An outline of a female body, her hand over her lower abdominal area, one tear comes down from her eye Illustration by Paulina Méndez

The following text uses the word “pussy*” as defined by Pussypedia.

by Ash Harlan, CNM

What is Going On?

A miscarriage is when a pregnancy ends spontaneously prior to 20 weeks.1 For most people who experience a miscarriage, the common symptoms are bleeding and/or cramping.2 Sometimes a miscarriage presents with no symptoms and may be diagnosed at a healthcare provider visit. A miscarriage is confirmed by an ultrasound. If the ultrasound shows that the embryo does not have a heartbeat then a miscarriage is confirmed. Blood tests that show low or decreasing levels of human chorionic gonadotropin (hCG) hormone can also determine a miscarriage.1

The process of creating a human is incredibly complex, and requires a series of events to go just right. Miscarriages in the first trimester of pregnancy (up to 14 weeks of pregnancy) can occur for many reasons. About half occur because of chromosomal abnormalities that result in errors in the process of parental DNA splitting apart and recombining.2 The DNA pieces may miss the right spot, or disappear, or make an extra copy. These errors are called “chromosomal abnormalities.3 Sometimes chromosomal abnormalities cause a miscarriage.1,2 This is not because either parent did anything wrong. It is because the process of pregnancy is complex and sometimes errors occur. Other factors that increase risk of miscarriage include the pregnant person being 40 or older,1,2 previous miscarriages, thyroid issues, uncontrolled diabetes, smoking and alcohol use.1

A common misperception about miscarriage is that it is a singular experience, and that the person experiencing it can only feel grief. It is important to know that there are many different ways someone may process a miscarriage. Cultural values, religion, family, and life experiences can affect the way someone reacts to miscarriage. Mourning is normal. Holding a ceremony and naming the baby is normal. Feeling a sense of relief is normal. Wanting to move on and try for the next pregnancy soon is normal. Wanting to wait, or not try for another pregnancy is normal. Furthermore, and this is important, whether or not the pregnancy was desired or if an abortion was planned, does not determine what the “right” reaction is. The range of emotion is vast, and no response should be labeled wrong or incorrect.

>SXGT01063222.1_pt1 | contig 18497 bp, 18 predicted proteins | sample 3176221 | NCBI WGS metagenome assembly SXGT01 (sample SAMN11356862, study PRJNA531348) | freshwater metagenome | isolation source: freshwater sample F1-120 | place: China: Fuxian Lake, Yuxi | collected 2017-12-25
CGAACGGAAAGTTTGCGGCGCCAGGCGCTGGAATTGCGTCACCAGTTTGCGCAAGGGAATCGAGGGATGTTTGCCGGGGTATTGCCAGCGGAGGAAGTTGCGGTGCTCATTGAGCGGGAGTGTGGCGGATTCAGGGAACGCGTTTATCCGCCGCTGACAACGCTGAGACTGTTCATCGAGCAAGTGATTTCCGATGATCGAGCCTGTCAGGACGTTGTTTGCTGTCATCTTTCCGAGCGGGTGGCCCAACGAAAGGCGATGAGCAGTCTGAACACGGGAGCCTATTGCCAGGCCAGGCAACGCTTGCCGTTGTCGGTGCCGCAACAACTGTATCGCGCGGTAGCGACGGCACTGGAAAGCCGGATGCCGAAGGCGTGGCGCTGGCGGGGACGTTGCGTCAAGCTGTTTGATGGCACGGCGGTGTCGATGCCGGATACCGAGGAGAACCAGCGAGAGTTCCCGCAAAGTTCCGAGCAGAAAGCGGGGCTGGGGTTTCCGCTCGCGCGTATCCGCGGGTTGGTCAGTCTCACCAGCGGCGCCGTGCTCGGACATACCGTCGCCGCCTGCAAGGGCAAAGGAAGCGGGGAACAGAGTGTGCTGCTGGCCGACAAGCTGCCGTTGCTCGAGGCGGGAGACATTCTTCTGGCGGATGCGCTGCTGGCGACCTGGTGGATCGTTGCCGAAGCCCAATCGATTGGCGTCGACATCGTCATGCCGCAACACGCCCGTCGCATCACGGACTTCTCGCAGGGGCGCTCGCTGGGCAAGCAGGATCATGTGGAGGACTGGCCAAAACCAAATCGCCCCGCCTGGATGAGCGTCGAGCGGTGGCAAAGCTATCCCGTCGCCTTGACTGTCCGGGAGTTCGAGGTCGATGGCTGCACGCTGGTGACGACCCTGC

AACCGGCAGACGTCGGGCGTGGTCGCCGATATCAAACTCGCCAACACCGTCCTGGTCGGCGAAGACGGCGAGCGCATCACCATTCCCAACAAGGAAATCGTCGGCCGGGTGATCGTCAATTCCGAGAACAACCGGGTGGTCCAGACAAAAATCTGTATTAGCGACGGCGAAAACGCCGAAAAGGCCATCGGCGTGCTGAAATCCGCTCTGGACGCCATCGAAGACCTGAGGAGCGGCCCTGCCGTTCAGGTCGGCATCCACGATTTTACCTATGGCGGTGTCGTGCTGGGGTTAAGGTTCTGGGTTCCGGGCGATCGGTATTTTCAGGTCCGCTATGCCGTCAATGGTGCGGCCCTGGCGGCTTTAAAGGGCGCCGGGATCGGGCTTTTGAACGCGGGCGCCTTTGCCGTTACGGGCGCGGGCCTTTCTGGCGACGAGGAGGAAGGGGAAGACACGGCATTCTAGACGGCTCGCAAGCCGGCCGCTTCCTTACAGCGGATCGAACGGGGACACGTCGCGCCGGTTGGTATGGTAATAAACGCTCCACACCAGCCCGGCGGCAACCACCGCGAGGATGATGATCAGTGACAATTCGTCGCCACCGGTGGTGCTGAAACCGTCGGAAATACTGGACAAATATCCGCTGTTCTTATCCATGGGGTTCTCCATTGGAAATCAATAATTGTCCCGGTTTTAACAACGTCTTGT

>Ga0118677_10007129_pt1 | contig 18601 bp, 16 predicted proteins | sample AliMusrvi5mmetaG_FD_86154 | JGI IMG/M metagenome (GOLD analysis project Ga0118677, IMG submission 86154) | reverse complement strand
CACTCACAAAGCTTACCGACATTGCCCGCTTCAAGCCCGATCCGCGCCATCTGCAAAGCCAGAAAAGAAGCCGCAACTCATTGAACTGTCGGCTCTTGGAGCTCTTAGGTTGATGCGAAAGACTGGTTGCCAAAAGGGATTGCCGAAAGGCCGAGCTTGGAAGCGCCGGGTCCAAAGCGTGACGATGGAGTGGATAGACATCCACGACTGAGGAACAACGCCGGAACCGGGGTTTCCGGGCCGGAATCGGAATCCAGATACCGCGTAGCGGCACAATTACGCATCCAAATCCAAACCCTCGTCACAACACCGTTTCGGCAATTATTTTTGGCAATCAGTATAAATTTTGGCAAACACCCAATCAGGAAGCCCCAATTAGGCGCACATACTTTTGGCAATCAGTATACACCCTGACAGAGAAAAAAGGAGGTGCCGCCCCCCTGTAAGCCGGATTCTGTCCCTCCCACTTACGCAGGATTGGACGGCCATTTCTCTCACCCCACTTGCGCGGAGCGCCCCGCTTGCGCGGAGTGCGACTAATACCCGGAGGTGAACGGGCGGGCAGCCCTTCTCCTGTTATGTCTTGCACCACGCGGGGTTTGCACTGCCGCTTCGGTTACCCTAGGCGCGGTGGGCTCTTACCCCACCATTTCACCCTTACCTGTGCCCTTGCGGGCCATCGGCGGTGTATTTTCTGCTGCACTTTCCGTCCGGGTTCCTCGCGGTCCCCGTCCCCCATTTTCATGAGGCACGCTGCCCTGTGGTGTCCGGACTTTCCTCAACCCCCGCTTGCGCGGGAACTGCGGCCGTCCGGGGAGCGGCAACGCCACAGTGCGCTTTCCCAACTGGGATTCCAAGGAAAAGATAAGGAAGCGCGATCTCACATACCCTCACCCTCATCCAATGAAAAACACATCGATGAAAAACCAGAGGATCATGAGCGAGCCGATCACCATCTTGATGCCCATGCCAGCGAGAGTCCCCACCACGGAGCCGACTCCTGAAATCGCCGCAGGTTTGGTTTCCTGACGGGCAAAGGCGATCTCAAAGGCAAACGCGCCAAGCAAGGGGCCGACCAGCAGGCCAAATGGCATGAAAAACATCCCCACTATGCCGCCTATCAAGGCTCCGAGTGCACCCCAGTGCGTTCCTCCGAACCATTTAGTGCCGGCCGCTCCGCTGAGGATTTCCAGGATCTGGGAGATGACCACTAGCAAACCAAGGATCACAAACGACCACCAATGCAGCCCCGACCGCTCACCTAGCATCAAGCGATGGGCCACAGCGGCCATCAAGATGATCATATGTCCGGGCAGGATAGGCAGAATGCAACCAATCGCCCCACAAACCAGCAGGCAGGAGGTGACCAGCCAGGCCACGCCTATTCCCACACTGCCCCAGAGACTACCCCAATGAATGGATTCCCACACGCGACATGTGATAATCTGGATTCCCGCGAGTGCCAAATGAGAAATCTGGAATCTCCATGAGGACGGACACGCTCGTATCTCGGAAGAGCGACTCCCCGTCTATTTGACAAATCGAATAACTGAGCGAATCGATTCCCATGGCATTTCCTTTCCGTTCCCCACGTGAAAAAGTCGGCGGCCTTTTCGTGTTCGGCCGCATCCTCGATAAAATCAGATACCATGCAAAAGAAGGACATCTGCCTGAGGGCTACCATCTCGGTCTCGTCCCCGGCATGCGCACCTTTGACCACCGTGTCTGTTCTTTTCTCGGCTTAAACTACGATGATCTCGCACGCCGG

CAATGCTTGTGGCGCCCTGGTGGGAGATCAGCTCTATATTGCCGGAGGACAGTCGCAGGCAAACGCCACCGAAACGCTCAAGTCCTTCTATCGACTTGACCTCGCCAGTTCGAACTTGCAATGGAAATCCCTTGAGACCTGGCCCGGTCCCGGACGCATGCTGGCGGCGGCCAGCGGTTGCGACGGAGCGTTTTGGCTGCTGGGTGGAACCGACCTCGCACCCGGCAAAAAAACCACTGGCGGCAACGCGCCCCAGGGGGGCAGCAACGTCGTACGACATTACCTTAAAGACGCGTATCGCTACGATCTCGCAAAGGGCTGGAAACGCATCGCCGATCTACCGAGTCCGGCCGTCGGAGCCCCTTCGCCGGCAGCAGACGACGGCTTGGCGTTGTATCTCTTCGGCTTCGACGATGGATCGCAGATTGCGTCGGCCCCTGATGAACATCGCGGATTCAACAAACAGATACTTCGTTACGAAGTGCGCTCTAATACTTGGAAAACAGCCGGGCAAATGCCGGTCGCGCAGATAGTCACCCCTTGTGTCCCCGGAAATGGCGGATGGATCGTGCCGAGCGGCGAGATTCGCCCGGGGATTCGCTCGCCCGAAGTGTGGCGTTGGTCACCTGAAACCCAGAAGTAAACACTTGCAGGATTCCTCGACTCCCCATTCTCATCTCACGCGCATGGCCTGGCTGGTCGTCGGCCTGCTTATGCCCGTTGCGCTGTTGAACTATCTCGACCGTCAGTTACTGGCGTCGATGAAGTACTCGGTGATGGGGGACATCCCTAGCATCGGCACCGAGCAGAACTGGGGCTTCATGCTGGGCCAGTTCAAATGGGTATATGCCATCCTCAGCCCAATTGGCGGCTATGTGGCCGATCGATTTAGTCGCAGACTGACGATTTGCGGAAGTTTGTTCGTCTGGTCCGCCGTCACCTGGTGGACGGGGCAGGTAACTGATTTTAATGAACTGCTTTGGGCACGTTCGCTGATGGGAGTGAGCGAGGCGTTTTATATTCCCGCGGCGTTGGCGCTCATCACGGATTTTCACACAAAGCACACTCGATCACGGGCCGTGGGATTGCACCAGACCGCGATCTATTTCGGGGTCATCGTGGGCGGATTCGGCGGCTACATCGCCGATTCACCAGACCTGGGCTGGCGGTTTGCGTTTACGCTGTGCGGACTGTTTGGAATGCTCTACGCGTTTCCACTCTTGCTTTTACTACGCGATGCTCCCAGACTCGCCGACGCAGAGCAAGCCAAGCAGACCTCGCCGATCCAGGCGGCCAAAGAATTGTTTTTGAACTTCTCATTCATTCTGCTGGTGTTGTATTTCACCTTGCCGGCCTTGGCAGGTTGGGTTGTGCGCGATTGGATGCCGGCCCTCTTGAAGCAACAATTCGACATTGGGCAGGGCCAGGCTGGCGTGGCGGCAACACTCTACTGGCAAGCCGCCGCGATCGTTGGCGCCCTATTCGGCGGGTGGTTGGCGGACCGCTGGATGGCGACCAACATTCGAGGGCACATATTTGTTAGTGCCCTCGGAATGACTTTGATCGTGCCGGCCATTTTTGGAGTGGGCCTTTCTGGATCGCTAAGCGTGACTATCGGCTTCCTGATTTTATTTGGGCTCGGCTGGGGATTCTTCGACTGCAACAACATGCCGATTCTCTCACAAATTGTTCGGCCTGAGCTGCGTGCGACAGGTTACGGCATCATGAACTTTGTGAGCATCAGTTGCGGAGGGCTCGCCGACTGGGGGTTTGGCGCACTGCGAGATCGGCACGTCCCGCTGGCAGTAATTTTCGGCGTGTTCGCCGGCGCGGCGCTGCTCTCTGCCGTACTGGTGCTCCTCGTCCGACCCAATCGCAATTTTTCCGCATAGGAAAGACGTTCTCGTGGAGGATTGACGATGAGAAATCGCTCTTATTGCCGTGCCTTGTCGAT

How common is this?

It is difficult to say just how common miscarriage is, since miscarriage can occur before a person knows they are pregnant (such as before 6 weeks of pregnancy, around the time of a missed period).1 In diagnosed pregnancies, miscarriage occurs 10-15% of the time, mostly before 13 weeks of pregnancy.1,2

Miscarriage is common but not often discussed publicly, which may make it seem less common. Given the known rate of miscarriage, it is likely that you know someone who has experienced a miscarriage. How, when, or if someone chooses to discuss their miscarriage is a personal choice. In the author’s professional experience, sharing can be therapeutic, and if desired, should not be discouraged.

How can I take care of my pussy*?

Pregnancy providers encourage patients to call if they experience any bleeding from their pussy* or pelvic cramping. It is important to have a pregnancy provider promptly check where the bleeding is coming from, if there is a risk of ectopic pregnancy, and if the embryo is healthy.

Following a miscarriage, the pregnancy care provider will determine if any further evaluation is needed, such as testing thyroid or progesterone levels. It may be determined that no further testing is needed, and it is time for the family or individual to seek emotional healing. In the author’s professional experience, some people have found strength and support in online or in-person groups, speaking with friends or family who have experienced a miscarriage, professional therapy, or holding a ceremony for the lost pregnancy.

If someone is experiencing their first miscarriage, steps to prevent a miscarriage will most likely not be discussed. As stated before, miscarriages are not uncommon occurrences. Most people go on to have successful pregnancies.2 If someone experiences recurrent miscarriages, the pregnancy care provider will want further testing to assess possible underlying causes.2

Author’s Dedication: To all the hunnies out there who have lost – you are loved.


  1. American College of Nurse Midwives. “Share With Women: Miscarriage.” Journal of Midwifery and Women’s Health. 58(4). (2013): 479-80. <https://onlinelibrary.wiley.com/doi/pdf/10.1111/jmwh.12084>.
  2. American College of Obstetricians and Gynecologists. “Frequently Asked Questions: Pregnancy: Early Pregnancy Loss.” (2015): <https://www.acog.org/Patients/FAQs/Early-Pregnancy-Loss#how>.
  3. “Chromosomal Abnormalities.” Genome.gov. Accessed 2019: <https://www.genome.gov/11508982/chromosome-abnormalities-fact-sheet/#al-5>.

This article was previously published in Pussypedia and is reposted with permission.

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